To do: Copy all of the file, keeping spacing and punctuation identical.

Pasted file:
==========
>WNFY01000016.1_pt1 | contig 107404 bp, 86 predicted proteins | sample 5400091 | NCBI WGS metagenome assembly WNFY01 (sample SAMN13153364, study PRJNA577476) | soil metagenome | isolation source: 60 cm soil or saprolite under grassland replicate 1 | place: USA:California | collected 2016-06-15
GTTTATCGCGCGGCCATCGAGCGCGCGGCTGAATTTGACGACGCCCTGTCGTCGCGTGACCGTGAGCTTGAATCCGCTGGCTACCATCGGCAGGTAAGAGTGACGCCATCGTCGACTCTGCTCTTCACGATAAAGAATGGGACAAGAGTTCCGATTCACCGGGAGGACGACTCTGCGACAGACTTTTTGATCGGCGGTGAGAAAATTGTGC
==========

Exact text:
>WNFY01000016.1_pt1 | contig 107404 bp, 86 predicted proteins | sample 5400091 | NCBI WGS metagenome assembly WNFY01 (sample SAMN13153364, study PRJNA577476) | soil metagenome | isolation source: 60 cm soil or saprolite under grassland replicate 1 | place: USA:California | collected 2016-06-15
GTTTATCGCGCGGCCATCGAGCGCGCGGCTGAATTTGACGACGCCCTGTCGTCGCGTGACCGTGAGCTTGAATCCGCTGGCTACCATCGGCAGGTAAGAGTGACGCCATCGTCGACTCTGCTCTTCACGATAAAGAATGGGACAAGAGTTCCGATTCACCGGGAGGACGACTCTGCGACAGACTTTTTGATCGGCGGTGAGAAAATTGTGC